Himalayan hike for Caringbah Doctor Martin Jaffe

Nepal trek: Dr Martin Jaffe was all smiles back home in Australia after completing an arduous Himalayan hike. Picture John Veage
Nepal trek: Dr Martin Jaffe was all smiles back home in Australia after completing an arduous Himalayan hike. Picture John Veage

When Caringbah GP Martin Jaffe visited Everest Base camp with his brother in 2014 he knew he would have to return to Nepal.

Dr Jaffe and his brother Steven, who grew up hiking together in their native South Africa, have recently returned from a gruelling 25-day trek through the Tsum Valley and Manislu circuit in northern Nepal. 

The Tsum valley was the epicentre of the disastrous 2015 earthquakes that killed more than 6,000 people and destroyed hundreds of villages displacing millions of Nepalese.

Eighteen climbers died at Mount Everest base camp when the quake sparked an avalanche.

That part of Nepal has recently just been reopened for trekking and the locals whose villages were buried by landslides are slowly rebuilding their lives.

Training weekly with Billies Bushies, Dr Jaffe, 68, attributes being active and regularly exercising is setting a good example to his patients thus encouraging them to be physically active.

The pair found this trek much harder than the 2014 Everest base camp one ,the very high altitude, freezing night time conditions (-13 degrees) and the very long 7 to 14 hours a day hiking taking a toll both physically and mentally.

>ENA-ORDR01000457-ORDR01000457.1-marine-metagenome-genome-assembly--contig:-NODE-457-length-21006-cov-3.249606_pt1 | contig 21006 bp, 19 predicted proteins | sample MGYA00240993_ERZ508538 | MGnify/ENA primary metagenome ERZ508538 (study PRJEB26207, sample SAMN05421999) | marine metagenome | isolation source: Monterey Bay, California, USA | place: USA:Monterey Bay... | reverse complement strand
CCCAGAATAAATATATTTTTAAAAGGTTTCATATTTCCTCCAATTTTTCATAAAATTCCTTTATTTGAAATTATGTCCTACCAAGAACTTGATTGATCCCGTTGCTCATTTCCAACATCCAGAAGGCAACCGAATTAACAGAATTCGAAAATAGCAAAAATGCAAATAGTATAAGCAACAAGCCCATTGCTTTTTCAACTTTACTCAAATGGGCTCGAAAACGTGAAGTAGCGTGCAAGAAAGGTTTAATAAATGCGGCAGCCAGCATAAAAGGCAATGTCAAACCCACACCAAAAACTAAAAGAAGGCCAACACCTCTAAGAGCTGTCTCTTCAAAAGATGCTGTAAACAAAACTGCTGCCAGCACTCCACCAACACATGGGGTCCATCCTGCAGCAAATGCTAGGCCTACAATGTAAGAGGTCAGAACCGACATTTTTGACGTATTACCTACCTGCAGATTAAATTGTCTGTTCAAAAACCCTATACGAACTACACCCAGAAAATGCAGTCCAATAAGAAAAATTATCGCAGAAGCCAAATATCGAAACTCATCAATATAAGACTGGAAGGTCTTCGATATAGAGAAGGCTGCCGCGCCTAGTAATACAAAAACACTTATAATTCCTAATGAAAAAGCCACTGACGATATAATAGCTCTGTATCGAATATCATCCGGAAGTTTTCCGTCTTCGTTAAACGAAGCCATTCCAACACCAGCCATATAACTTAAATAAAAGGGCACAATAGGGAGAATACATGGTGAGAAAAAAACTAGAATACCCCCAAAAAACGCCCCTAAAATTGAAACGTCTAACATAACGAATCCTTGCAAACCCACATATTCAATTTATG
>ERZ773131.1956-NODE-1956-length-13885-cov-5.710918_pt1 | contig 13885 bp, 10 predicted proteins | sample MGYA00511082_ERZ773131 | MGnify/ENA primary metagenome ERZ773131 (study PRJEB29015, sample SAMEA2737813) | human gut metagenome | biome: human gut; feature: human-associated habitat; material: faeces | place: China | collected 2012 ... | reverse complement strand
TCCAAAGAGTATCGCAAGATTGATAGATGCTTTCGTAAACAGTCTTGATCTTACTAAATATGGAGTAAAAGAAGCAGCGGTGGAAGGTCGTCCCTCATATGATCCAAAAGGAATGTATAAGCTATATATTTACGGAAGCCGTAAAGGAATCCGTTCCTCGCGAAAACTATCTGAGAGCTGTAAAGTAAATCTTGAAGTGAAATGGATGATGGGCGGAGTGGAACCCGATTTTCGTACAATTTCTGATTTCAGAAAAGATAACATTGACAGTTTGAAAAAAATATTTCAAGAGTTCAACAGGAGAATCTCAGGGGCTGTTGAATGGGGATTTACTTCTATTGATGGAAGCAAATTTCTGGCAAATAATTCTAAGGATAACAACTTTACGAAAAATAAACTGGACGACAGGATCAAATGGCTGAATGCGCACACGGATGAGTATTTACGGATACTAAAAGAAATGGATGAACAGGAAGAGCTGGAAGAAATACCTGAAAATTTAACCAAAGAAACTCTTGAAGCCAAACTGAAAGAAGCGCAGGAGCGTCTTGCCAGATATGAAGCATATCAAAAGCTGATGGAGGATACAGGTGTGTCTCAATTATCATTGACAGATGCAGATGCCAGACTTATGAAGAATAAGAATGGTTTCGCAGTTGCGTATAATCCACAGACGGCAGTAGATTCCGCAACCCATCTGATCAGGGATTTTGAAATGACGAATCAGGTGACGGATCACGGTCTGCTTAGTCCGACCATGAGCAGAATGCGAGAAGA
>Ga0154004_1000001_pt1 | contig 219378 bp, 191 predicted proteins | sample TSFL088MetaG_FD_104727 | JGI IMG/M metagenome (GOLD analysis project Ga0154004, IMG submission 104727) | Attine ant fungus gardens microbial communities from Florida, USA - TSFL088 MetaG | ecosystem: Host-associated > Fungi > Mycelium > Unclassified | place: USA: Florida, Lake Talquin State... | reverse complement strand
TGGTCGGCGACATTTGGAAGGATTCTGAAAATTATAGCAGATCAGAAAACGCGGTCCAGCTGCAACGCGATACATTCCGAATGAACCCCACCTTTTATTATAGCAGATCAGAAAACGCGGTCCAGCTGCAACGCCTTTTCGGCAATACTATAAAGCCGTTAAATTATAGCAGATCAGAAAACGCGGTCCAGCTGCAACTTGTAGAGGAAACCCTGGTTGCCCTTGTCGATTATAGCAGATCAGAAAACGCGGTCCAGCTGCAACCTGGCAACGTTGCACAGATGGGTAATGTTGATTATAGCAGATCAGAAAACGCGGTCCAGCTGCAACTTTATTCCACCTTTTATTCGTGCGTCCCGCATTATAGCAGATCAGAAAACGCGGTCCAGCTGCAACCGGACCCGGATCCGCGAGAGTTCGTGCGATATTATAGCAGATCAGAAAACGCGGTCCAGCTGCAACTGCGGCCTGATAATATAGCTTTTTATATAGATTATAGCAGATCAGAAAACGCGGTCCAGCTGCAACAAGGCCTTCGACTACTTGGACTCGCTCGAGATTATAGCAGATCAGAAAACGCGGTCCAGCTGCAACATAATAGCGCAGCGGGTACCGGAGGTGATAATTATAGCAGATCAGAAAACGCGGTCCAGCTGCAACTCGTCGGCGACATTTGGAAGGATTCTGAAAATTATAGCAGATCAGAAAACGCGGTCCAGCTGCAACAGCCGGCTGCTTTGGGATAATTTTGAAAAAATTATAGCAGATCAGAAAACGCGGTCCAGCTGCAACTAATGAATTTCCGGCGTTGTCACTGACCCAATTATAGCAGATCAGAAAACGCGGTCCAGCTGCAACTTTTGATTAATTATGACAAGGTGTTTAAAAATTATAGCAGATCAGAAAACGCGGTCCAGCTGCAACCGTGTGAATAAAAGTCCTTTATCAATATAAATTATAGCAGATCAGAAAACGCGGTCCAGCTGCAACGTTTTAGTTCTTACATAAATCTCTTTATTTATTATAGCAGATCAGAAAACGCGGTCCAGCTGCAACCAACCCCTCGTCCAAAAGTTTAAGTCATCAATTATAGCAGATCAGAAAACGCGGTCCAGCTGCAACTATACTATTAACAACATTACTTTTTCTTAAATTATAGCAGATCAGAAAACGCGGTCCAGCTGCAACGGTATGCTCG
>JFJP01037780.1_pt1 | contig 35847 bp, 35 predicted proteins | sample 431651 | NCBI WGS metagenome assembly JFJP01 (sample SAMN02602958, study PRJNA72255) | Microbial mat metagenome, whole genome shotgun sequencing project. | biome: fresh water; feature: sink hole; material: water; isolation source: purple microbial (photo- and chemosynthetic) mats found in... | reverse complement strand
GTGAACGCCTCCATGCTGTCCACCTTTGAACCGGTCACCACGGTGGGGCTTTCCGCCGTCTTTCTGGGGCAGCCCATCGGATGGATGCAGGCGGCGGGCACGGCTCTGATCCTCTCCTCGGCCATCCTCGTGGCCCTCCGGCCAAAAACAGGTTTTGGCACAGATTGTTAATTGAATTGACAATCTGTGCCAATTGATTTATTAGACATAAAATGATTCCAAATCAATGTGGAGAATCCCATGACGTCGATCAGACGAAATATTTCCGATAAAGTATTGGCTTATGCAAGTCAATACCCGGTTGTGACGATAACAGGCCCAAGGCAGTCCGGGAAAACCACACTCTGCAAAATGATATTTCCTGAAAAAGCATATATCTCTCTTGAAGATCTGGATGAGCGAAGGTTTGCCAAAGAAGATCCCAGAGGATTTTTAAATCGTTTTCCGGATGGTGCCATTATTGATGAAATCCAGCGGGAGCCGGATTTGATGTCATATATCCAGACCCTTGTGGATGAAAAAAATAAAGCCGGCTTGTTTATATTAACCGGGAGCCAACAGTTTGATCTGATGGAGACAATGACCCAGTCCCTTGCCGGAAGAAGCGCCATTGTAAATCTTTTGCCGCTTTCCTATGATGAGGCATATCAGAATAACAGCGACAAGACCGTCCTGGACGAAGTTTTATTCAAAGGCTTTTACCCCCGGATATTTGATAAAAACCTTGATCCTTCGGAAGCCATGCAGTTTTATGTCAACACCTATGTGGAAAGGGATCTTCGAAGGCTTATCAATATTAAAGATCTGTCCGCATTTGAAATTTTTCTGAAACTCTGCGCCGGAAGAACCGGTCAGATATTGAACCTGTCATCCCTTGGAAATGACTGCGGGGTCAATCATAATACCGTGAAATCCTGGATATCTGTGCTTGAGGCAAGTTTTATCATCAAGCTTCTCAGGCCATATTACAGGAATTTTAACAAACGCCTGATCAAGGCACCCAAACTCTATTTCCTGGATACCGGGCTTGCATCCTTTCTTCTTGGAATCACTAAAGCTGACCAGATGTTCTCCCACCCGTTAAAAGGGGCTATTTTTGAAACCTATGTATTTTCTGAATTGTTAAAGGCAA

“The lure of the Himalaya's is unlike any other,” Dr Jaffe, who lost a lot of weight during the trek, said.

Crossing lots of risky still unstable landslide areas was problematic as well and Martin only met one other trekker older than him, a 75-year-old Frenchman.

Leader reaches new heights: Caringbah Doctor Martin Jaffe on top of the world in Nepal.

Leader reaches new heights: Caringbah Doctor Martin Jaffe on top of the world in Nepal.

Travelling with the very professional company, Landmark Discovery Treks, they provided logistics and a private local guide and porter which is vital in an ever changing harsh environment.

A doctor is never off duty and every village they trekked through had some questions and ailments to diagnose when they knew a doctor was in town.

“The Nepalese people are very philosophical about their lot in life,even with all the loss of life and devastation around them they have a very positive disposition,” Dr Jaffe said.

“Their Buddhist religion is a big part of how they cope with life at such extremes”.

Ever the realist, Dr Jaffe is aware that bushwalking and doing the Sutherland 2 Surf every year isn’t going to be enough to prepare himself for such arduous tasks in the future and knows this extreme trekking is coming to an end.

This trip was ‘’mentally tough’’ he said but the 9 kilo weight loss was a bonus from all the hard work.